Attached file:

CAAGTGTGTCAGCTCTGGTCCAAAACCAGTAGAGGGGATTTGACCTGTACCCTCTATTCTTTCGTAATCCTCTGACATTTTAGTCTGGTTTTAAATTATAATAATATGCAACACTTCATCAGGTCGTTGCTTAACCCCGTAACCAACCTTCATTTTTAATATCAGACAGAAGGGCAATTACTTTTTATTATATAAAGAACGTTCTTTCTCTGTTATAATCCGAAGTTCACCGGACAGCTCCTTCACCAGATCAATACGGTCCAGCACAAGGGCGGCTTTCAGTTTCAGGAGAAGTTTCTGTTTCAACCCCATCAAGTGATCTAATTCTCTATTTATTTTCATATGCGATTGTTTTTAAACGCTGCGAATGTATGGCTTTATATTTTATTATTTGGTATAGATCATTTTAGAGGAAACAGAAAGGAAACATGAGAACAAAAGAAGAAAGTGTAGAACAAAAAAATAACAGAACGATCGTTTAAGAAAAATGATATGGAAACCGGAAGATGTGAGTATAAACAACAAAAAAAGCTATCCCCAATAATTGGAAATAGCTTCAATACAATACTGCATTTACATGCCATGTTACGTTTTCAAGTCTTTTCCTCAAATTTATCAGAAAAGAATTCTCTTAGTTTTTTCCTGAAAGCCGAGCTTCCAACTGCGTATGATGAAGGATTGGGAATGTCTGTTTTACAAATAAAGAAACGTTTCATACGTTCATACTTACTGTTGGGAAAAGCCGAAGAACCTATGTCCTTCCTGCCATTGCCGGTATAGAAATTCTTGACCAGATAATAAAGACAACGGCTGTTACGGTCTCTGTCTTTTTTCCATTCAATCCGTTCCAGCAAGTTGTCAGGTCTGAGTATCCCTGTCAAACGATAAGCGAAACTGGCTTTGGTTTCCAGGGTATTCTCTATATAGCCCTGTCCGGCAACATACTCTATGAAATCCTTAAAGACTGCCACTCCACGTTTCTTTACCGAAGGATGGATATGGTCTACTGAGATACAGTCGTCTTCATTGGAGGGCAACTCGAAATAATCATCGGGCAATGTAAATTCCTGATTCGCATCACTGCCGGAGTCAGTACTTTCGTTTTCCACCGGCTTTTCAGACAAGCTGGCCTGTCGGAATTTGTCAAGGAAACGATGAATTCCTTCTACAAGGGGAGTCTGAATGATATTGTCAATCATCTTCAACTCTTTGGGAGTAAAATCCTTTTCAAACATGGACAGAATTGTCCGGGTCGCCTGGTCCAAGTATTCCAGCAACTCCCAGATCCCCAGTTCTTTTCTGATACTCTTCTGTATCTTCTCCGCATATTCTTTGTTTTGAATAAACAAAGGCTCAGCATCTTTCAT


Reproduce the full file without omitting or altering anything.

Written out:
CAAGTGTGTCAGCTCTGGTCCAAAACCAGTAGAGGGGATTTGACCTGTACCCTCTATTCTTTCGTAATCCTCTGACATTTTAGTCTGGTTTTAAATTATAATAATATGCAACACTTCATCAGGTCGTTGCTTAACCCCGTAACCAACCTTCATTTTTAATATCAGACAGAAGGGCAATTACTTTTTATTATATAAAGAACGTTCTTTCTCTGTTATAATCCGAAGTTCACCGGACAGCTCCTTCACCAGATCAATACGGTCCAGCACAAGGGCGGCTTTCAGTTTCAGGAGAAGTTTCTGTTTCAACCCCATCAAGTGATCTAATTCTCTATTTATTTTCATATGCGATTGTTTTTAAACGCTGCGAATGTATGGCTTTATATTTTATTATTTGGTATAGATCATTTTAGAGGAAACAGAAAGGAAACATGAGAACAAAAGAAGAAAGTGTAGAACAAAAAAATAACAGAACGATCGTTTAAGAAAAATGATATGGAAACCGGAAGATGTGAGTATAAACAACAAAAAAAGCTATCCCCAATAATTGGAAATAGCTTCAATACAATACTGCATTTACATGCCATGTTACGTTTTCAAGTCTTTTCCTCAAATTTATCAGAAAAGAATTCTCTTAGTTTTTTCCTGAAAGCCGAGCTTCCAACTGCGTATGATGAAGGATTGGGAATGTCTGTTTTACAAATAAAGAAACGTTTCATACGTTCATACTTACTGTTGGGAAAAGCCGAAGAACCTATGTCCTTCCTGCCATTGCCGGTATAGAAATTCTTGACCAGATAATAAAGACAACGGCTGTTACGGTCTCTGTCTTTTTTCCATTCAATCCGTTCCAGCAAGTTGTCAGGTCTGAGTATCCCTGTCAAACGATAAGCGAAACTGGCTTTGGTTTCCAGGGTATTCTCTATATAGCCCTGTCCGGCAACATACTCTATGAAATCCTTAAAGACTGCCACTCCACGTTTCTTTACCGAAGGATGGATATGGTCTACTGAGATACAGTCGTCTTCATTGGAGGGCAACTCGAAATAATCATCGGGCAATGTAAATTCCTGATTCGCATCACTGCCGGAGTCAGTACTTTCGTTTTCCACCGGCTTTTCAGACAAGCTGGCCTGTCGGAATTTGTCAAGGAAACGATGAATTCCTTCTACAAGGGGAGTCTGAATGATATTGTCAATCATCTTCAACTCTTTGGGAGTAAAATCCTTTTCAAACATGGACAGAATTGTCCGGGTCGCCTGGTCCAAGTATTCCAGCAACTCCCAGATCCCCAGTTCTTTTCTGATACTCTTCTGTATCTTCTCCGCATATTCTTTGTTTTGAATAAACAAAGGCTCAGCATCTTTCAT